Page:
i konw the true romantic and French feeling in your photos~
love your photos~ love u~
Bea, nothing wrong with sounding French – but I think that your attention to detail and exquisite composition are international skills, do you agree?
Même à l’autre bout de la terre, on garde un peu de ses racines.
Au fait comment dit-on en français : totally addicted to Bea’s blog ? 😉
You look just like Bea to me, do not change anything.
oui, perdre son accent, c est difficile mais pas impossible. j ai eu un professeur francais de phonetique americaine qui parlait comme un native. Mais une identite nationale transparait aussi dans les mouvements, le comportement… Entouree d etudiants etrangers, j arrive souvent a deviner la nationalite des italiens espagnols americains simplement par leur physique (vetements, visage…)
Sophie – on pourrait dire: accro à fond au blog de Béa.
Oh Bea! I’m sure the lady meant it in a good way. I certainly would love for someone to tell me I look French, heehee. In any case, French or no, you look like a wonderful person 🙂
I’m thoroughly impressed by anyone who can blog so wonderfully in a language that isn’t their first I can speak french fairly fluently, but my written french is atrocious.
That’s part of who you are, so don’t try to change anything!
You know, I’m part English and lived all my life in Switzerland, but there are always some people who like to make fun of my supposed “English accent” when I speak my mother tongue (French), although I don’t believe that I have one….
D’un côté, je fais de gros efforts pour parler avec The BBC accent et de l’autre, plusieurs anglophones m’ont dit adorer entendre une femme parler avec l’accent français, alors…
Quoi qu’il en soit, j’adore votre prose anglaise où surgit par endroit une expression typiquement française.
Oh, language … I recognize this. Being from Sweden and now living in the US, I always had this odd idea that my English was perfect; however, I don’t think I can open my mouth to talk to a stranger before he/she asks where I’m from. Is it really that obvious? Probably …
On a second note, I think my Swedish is becoming a bit rusty and that’s even worse. I had to write a letter, a serious letter, some weeks ago and it took me forever. Suddenly, I’m questioning expressions I’ve used for 200 years! I better just keep my mouth shut … 🙂
Merci pour ces belles photos ! Je pensais que l’accent français était so cute !
what a delight! i love the green! i think it will go well with my new addiction- the no-knead bread from Jim Lahey [NYT Nov 06/Steingarten last mos Vogue] – I meant to make it earlier but could only bring myself to bake bread again since Dec on Cinco de Mayo [ironically. or not!] You must try it. J is test driving it!
Enjoy your home visit.
De l’eau dans la soupe, c’est une bonne idée. D’autant plus que les ingrédients sont goûteux en soi. Tes photos sont à tomber!
Soupe et tartine, c’est indéniablement français.
J’allais dire comme Tarzile. J’ajouterai que ton petit foulard noué serré a ce petit quelque chose d’européen, français donc peut-être un peu oui. Quant à tes recettes, je dirais plutôt qu’elles me font beaucoup voyager chaque fois, et pas seulement en France ou à Boston, mais un peu partout dans le monde. Ta passion des voyages se reflète dans ta cuisine aussi.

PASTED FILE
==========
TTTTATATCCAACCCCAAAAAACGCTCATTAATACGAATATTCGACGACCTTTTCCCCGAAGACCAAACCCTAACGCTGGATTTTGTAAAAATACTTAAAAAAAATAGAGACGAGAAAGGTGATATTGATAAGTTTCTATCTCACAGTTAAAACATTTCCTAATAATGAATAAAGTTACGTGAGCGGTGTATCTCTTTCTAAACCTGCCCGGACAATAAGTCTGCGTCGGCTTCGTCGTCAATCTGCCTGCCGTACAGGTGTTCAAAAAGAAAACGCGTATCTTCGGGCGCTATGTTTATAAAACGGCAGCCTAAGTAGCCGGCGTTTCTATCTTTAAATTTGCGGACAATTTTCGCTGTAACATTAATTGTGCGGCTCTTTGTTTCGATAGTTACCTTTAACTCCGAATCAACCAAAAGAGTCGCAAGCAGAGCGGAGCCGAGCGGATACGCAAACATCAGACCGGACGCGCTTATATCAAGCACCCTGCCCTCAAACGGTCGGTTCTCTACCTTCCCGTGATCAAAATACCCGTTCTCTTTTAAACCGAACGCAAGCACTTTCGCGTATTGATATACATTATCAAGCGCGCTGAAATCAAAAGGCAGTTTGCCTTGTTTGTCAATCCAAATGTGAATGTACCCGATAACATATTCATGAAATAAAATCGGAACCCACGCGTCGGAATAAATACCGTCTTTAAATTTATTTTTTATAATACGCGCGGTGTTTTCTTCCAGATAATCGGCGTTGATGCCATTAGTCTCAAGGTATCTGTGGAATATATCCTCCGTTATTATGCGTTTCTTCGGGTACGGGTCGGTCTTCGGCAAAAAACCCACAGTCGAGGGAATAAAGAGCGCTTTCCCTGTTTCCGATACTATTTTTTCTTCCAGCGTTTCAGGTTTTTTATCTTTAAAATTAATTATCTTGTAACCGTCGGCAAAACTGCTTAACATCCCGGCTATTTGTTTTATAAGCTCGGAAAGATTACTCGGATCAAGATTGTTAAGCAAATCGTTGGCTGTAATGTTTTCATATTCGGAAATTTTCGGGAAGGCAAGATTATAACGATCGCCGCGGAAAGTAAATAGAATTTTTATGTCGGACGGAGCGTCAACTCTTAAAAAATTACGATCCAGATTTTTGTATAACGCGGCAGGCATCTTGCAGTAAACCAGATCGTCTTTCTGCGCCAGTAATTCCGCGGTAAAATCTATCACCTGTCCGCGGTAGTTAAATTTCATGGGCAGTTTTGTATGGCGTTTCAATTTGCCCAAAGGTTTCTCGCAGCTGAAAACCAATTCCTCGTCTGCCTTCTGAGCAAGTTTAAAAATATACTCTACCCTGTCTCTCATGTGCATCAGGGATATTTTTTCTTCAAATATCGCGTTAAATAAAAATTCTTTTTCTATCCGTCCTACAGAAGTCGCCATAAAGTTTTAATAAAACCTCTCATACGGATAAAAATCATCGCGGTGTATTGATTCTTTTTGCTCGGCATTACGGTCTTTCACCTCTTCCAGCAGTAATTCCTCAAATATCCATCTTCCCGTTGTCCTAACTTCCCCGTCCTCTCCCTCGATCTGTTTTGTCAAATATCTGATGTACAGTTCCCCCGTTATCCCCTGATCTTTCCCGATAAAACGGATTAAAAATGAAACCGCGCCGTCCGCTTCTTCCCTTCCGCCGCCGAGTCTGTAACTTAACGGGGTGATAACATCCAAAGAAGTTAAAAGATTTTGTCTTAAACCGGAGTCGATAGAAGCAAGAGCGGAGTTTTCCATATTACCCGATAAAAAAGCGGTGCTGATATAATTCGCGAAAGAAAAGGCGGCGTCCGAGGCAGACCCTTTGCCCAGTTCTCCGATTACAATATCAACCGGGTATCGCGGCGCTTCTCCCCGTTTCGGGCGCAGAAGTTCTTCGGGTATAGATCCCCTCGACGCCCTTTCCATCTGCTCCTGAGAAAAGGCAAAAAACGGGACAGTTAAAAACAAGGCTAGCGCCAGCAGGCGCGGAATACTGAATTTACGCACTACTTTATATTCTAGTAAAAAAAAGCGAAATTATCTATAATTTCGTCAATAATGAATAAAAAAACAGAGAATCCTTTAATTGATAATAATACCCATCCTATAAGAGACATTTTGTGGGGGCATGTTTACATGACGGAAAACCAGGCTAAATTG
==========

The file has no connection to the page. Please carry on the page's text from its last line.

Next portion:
Je ne connaissais pas le vinaigre balsamique blanc. Ça goûte bien différent?
Sara, thank you. I think it is a life long learning experience, isn’t it? We are so many in this situation!
Alhya, merci encore une fois.
Lisanka, tiens marrant de lire qu’il n’y a pas d’accent quand un francais parle polonais. Et tu as raison, il y a tant de fois ou je ne trouve pas les mots!
Bergeou, thank you.
Estelle, oh yes, I sometimes play this game too to try to spot the French (when it is not me, I can oddily enough). Just being back to France on a flight, and I could so easily tell who was French 😉 As to the magazines, I wanted to subscribe to Regal but it does not seem that they do so internationnally. I tried and never got a response. Encore une autre de ces choses 😉 You are brave not cancel the subscription. I tried but got so frustrated with it! For example, there was a fun chocolate contest that I heard of when it was over. See the point??
Kat, ahah, you are funny. I think you are great the way you are!
Nika, thanks for your kind words!
Ellie, thank you! Well sometimes you can tell if someone comes from a specific country. This is what this woman meant, I suppose. I myself can guess quite accurately for some countries that I know well, but not for others. This has always fascinated me. You will enjoy the fall, it is a nice season too! Especially in Melbourne I am sure!
Mary, this is so nice to read this from you. I was not aware you were teaching French. Did you read Nancy Huston’s Nord perdu? I loved the book!
Tammy, ahah, indeed! I agree.
Mrbunsrocks, ah oui, je ne me plainds pas, mais je suis parfoid juste frustree de ne plus savoir ni parler anglais ni parler francais. Alors je parle franglais 😉
Yoyo, thank you.
Jennie, oh no, I do not think this woman meant it as it is a bad thing. But just an observation, which I think is quite interesting.
Sophie, ahah, tu es trop mignonne. Merci!
Gracianne, good. That is a good thing then!
Aurelie, completement d’accord, les vetements et le visage sont des indications.
Joey, yes I think she did, I have no doubt. Thank you!
Brilynn, oh I was not aware you spoke French. Nice. And yes I guess it is only practice. Thanks for your encouragements.
Rosa, P. my hubbie is born in the US but his parents are Irish and he grew up between Dublin and the US, so this also gives another dimension!
Adeline, merci beaucoup! Ah oui, quand j’etais a la fac, on voulait aussi qu’on parle l’anglais de la BBC!